Wednesday, December 14, 2011
Although few posts have made it onto the blog lately, we've been busy collecting material to add over the past month. Here's a snapshot writeup of several places where we've dined during this time (Ed. note - the brevity is not to suggest that these eateries are not each worthy of a full posting; rather, I've just reached the point where I can't catch up anymore and need to do a brain dump for sanity's sake as we approach the end of the year):
Reel Club - Oakbrook, IL
Reel Club is a relatively new venture for the folks at Lettuce Entertain You, popping up in the old Papagus space at Oakbrook Court Mall. My old friend Chad (who works across the street at McDonald's HQ) and I met up for a rare midweek lunch not too long ago and I suggested that we try it out. The focus here is on seafood and they seem to do it fairly well - I had a cup of the house gumbo to start, followed by a lobster roll (lobster salad served on a buttered brioche sandwich-style) that's probably among the better versions that you'll find west of the Adirondacks (it was served with tasty fried potato strings on the side). My friend's entree (pan-roasted tilapia in a creamy Shrimp Bienville sauce) was just ok according to him; however, we ate well enough to consider a return visit at some point.
Rudy's Hot Dog - Toledo, OH
The photo on top says it all - Hackknife Jr. is happily noshing on an original Rudy's Hot Dog (he rarely happily eats anything) while chili dogs await consumption on the tray in front of me. When we travel to eastern Ohio for Thanksgiving, the missus and I like to plan our meal stops at non-chain restaurants when time (and the progeny) allows. This year, we were passing through the greater Toledo area near dinnertime and decided to give Rudy's a go. The original location (not the one we stopped at, which wasn't far from the Ohio Turnpike) opened in 1971 and had the distinction of hosting the Commander-in-Chief earlier this year as he passed through town (this is how I first got wind of their existence). House specialties are the chili dogs and chili mac (chili served on a bed of noodles, like they do in Cincinnati). Our restaurant was pretty much empty (not surprising for 7:30 pm on a Tuesday night) when we arrived, so we had the run of the place, a good thing considering we needed to change Hackknifette's pull-up in the middle of our booth. Rudy's environs can be described as blue-collar casual with a lunch counter vibe, right down to the cafeteria trays and the rotating dessert case containing jello and pudding. My apologies to my Toledo peeps (sorry, Rob D., Mr. & Mrs. G, Tony J., etc.), but I have to play the Chicago hot dog snob card and say that I was disappointed in the hot dog itself, which appeared to be steamed instead of grilled and pork-based (we're spoiled with the prevailing Vienna Beef and kosher beef dogs around here). The fries were also somewhat mediocre, but props go out to the chili - if we come back next time through, I'll be sure to sample a plate of chili mac.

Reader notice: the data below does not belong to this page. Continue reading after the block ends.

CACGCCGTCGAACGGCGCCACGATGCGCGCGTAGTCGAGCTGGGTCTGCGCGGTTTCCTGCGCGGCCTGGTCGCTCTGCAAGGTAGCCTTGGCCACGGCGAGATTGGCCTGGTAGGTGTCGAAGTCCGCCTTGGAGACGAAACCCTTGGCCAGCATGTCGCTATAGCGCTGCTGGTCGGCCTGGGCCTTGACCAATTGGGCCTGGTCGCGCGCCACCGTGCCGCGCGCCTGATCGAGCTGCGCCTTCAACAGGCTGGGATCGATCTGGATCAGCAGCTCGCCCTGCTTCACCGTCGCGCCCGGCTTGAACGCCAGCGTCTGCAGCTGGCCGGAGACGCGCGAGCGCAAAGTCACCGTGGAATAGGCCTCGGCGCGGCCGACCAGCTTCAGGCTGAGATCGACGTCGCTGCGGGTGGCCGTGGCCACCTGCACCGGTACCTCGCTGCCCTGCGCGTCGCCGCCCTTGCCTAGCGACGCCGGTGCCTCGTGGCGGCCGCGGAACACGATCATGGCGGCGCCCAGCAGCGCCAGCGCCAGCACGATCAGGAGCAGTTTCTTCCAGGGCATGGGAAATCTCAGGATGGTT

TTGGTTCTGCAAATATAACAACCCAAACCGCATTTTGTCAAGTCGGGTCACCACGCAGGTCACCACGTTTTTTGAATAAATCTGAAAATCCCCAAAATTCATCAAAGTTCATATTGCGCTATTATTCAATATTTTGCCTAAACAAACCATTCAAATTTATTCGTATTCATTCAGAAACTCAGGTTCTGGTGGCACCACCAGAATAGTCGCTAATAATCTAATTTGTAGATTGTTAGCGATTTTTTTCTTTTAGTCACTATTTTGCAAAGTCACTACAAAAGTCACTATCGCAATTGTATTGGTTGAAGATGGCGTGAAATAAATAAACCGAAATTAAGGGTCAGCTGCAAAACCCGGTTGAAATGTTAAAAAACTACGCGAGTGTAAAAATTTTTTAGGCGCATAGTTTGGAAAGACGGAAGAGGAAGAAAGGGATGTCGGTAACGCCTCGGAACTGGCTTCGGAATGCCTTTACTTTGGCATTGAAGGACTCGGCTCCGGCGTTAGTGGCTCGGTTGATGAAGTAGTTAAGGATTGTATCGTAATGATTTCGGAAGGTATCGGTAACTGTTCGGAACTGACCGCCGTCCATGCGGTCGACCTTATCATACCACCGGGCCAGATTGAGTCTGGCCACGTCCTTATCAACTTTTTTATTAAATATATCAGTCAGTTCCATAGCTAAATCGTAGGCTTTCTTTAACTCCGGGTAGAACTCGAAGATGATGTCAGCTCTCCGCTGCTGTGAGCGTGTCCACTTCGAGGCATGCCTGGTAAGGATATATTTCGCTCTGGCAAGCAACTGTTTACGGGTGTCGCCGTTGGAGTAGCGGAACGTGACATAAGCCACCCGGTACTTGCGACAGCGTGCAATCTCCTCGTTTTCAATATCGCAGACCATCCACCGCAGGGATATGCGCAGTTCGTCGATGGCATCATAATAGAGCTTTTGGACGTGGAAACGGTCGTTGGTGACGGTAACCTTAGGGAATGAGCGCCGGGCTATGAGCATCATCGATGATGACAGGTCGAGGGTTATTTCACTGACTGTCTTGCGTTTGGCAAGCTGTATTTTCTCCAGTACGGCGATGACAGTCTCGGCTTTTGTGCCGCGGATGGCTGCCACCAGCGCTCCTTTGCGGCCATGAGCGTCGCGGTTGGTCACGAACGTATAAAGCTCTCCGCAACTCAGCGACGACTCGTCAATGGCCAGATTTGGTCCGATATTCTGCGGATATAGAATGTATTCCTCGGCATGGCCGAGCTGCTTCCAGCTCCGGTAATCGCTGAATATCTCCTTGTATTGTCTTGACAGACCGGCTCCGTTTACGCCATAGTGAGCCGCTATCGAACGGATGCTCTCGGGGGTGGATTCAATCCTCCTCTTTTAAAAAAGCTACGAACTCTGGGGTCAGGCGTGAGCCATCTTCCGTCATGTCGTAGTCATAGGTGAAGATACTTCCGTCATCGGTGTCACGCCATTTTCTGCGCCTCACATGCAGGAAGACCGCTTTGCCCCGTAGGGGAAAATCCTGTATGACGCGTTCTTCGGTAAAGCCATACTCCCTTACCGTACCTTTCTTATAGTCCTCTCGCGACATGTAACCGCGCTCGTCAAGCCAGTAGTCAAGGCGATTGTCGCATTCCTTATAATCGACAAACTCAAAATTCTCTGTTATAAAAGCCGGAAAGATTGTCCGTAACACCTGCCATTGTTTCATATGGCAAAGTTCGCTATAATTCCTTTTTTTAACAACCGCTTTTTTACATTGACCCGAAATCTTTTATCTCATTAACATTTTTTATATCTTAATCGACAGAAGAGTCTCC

Howe Restaurant - Howe, IN
Our return trip from Ohio found us careening off of the Indiana Toll Road to the quaint hamlet of Howe (best known for a 19th-Century military academy with its doors still open) a few miles south of Exit 121. Mrs. Hackknife found online a potential lunch spot for us that was simply called "Howe Restaurant", yet had some surprisingly good reviews. The unpaved parking lot was jammed as we walked in to find a place even more blue-collar than Rudy's with a curtained-off smoking section to the left (I wasn't aware that such things even existed anymore). The food offerings were diner-esque, simple and American traditional. I tried the meatloaf platter, which consisted of a large slab of mediocre meatloaf atop a slice of white bread, drowning in a pool of gravy the color of espresso. Much better was Mrs. Hackknife's plate, swapping a gargantuan fried pork tenderloin (delicious, I might add) for the meatloaf on the same bread and gravy. Also happy were the elderly diners at the table next to us, all of whom seemed to be enjoying sinful-looking burgers. While the kids were making a pit stop, I had an interesting conversation with the owner, who was an ingratiating fellow channeling Robert DeNiro in both appearance and speaking manner. He told me he used to own Hollywood Grill (corner of North and Ashland) in Chicago, but got fed up with the crime/big-city headaches and decided to relocate to Howe in hopes of achieving a more laid-back lifestyle (he confided that he had been an "informant" for the government at one point and might have been joking, although after a minute or two of talking with him, I got the impression that this might actually be plausible). DeNiro's alter ego wished us well, thanked us profusely for stopping in, and sent us on our way with lollipops for the progeny.